Are there any characteristics the outliers on the left, i.e. the consistently under-rated teams, have in common? Yes. Many are from newer programs with smaller fan-bases in the less-populated western states. And although it looks basically like a normal distribution, it's worth noting that there's a little cluster at the overrated (right) end of the distribution, but not so much at the unfairly-ranked-to-start-out end. The overrated cluster actually became even more pronounced when I added the '10 season data; that is, this curve got less normal, statistically speaking, which makes that overrated bump harder to explain away as mere incompetence (that is to say, as just random unbiased inaccuracy). Sure, the median postseason-minus-preseason ranking difference is zero, but if the BCS polls knew what they were doing, the individual teams' differences should all be zero - i.e., they would all individually be zero if the polls accurately predicted performance during the season. One objection to this might be summarized as follows: "Well, the coaches (or any other poll) can't possibly be expected to accurately predict the rank of all these teams, because anything can happen during the season." And for those people who say that: YES! THAT'S EXACTLY THE POINT! SO WHY ARE THEY BOTHERING WITH PRE-SEASON RANKINGS AT ALL?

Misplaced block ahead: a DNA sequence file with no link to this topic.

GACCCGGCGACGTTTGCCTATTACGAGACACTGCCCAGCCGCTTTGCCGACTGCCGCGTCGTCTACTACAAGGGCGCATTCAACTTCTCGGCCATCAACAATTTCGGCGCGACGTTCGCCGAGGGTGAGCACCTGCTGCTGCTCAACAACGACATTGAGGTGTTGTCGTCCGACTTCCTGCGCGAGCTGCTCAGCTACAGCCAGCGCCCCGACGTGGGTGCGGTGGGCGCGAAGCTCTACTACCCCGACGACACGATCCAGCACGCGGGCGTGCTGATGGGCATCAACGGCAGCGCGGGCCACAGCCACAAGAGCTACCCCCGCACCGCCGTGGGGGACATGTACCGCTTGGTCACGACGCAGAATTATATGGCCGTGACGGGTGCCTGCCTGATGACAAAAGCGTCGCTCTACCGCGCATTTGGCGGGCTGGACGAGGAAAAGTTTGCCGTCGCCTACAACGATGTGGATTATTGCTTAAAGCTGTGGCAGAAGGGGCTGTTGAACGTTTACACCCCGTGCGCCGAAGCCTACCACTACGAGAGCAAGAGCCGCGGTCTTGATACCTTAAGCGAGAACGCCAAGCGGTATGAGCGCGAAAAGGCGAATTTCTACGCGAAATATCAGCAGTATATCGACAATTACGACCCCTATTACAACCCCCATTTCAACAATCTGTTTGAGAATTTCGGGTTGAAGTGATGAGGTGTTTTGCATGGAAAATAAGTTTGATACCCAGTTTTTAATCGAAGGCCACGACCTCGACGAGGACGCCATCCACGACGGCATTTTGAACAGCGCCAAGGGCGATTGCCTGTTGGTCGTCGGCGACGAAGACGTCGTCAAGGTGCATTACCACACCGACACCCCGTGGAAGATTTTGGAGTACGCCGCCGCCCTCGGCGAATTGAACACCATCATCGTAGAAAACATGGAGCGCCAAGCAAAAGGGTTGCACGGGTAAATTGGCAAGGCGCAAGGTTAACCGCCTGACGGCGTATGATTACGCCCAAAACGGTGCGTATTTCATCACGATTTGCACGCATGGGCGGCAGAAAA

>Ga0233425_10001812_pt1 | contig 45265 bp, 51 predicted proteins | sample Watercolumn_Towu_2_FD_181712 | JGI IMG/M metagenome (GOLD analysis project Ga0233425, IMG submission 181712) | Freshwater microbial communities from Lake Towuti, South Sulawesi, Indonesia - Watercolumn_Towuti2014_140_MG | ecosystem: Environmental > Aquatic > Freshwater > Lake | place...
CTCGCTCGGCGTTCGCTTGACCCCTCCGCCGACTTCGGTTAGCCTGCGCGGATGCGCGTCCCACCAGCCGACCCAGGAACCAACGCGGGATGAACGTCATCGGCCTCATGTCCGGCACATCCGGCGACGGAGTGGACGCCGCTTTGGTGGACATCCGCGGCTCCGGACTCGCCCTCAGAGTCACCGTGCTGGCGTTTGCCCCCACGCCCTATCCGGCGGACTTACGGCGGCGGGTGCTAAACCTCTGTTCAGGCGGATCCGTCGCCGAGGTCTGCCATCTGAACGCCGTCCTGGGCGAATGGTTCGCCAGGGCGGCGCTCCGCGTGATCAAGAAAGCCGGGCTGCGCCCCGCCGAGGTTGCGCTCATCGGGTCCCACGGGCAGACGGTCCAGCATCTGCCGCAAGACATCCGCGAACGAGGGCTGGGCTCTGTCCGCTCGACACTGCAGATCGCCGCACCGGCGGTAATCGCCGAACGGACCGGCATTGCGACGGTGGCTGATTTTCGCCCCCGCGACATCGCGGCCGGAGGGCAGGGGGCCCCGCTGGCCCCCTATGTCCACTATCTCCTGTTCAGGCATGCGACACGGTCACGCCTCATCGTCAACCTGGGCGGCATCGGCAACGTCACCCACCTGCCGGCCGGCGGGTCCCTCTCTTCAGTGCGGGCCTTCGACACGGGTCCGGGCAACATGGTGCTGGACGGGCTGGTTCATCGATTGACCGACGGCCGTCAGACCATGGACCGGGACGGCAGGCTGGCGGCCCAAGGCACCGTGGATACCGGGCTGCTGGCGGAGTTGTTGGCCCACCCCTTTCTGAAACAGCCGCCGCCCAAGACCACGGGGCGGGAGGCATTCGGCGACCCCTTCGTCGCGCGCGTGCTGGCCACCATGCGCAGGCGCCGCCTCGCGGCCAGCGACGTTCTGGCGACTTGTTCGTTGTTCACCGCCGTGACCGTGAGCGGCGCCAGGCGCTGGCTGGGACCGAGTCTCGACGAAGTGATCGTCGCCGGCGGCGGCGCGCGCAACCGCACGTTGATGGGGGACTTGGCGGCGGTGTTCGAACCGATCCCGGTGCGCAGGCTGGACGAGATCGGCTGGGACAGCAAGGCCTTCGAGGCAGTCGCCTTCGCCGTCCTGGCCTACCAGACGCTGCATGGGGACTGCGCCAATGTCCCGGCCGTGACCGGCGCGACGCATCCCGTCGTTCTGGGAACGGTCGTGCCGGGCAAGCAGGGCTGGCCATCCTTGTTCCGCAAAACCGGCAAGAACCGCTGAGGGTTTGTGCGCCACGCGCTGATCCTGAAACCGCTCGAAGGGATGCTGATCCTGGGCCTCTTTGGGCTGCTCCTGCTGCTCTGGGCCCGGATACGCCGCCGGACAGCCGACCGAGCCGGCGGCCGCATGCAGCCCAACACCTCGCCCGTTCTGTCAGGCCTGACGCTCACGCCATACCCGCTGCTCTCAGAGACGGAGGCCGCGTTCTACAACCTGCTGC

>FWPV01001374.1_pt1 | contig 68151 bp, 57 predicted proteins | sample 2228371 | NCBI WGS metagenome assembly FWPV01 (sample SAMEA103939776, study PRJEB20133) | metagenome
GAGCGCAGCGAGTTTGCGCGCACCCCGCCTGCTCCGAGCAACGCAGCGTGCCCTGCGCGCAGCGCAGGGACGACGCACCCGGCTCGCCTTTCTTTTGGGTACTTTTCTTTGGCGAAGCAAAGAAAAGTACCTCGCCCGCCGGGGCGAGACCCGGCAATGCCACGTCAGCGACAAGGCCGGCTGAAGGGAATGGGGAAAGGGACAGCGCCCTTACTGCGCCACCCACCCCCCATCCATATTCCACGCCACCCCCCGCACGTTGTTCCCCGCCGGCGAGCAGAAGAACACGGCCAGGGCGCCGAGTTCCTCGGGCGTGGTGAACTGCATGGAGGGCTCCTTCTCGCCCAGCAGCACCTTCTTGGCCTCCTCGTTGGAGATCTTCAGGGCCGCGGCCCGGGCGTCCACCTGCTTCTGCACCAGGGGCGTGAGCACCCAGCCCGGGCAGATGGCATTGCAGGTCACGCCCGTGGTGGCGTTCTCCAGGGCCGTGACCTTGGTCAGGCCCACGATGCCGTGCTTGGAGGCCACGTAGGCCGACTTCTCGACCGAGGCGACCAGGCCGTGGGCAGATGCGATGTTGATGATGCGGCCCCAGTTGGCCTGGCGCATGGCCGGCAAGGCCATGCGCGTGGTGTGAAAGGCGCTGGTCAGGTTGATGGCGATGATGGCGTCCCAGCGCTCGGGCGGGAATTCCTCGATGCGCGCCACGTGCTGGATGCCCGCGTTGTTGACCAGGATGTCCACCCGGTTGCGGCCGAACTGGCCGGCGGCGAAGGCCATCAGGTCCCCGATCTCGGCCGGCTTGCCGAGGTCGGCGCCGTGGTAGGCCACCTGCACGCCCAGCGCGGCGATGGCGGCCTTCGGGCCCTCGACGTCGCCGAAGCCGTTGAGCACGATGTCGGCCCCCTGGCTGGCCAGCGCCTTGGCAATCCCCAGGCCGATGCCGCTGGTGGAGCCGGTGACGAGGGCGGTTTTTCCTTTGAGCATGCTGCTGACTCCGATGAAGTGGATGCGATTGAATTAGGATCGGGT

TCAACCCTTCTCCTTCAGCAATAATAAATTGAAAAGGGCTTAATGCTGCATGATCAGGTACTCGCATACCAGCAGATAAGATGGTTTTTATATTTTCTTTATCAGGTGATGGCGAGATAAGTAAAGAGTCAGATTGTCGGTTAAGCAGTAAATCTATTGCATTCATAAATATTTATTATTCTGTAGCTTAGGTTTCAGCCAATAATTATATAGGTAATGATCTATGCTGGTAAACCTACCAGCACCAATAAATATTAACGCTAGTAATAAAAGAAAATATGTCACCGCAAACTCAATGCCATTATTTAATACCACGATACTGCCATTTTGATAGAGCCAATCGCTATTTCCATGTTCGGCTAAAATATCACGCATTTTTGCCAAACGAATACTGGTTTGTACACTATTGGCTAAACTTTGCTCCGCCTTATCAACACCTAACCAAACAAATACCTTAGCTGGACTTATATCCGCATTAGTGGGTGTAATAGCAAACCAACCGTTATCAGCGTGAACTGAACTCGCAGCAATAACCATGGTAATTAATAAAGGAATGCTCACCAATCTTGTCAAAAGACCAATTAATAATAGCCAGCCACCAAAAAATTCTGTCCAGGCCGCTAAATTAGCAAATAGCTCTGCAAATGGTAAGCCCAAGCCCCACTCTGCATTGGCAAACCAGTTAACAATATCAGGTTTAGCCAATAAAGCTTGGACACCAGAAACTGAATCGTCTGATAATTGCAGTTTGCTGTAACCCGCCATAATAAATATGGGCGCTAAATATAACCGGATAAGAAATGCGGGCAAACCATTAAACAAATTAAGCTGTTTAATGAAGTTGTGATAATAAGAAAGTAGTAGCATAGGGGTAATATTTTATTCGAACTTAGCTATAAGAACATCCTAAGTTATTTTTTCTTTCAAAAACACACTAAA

THE BOTTOM LINE
There are teams that consistently get an unfairly high or low ranking at the start of seasons, relative to how they end up performing. And it turns out that there's a single clear explanation for not only this observation, but in fact for several mysteries in college football. Those mysteries are:
1) Why does college football bother with pre-season rankings at all?
2) Why are there certain college football programs that are consistently ranked unfairly low in the preseason, and why are some consistently given an advantage in the preseason?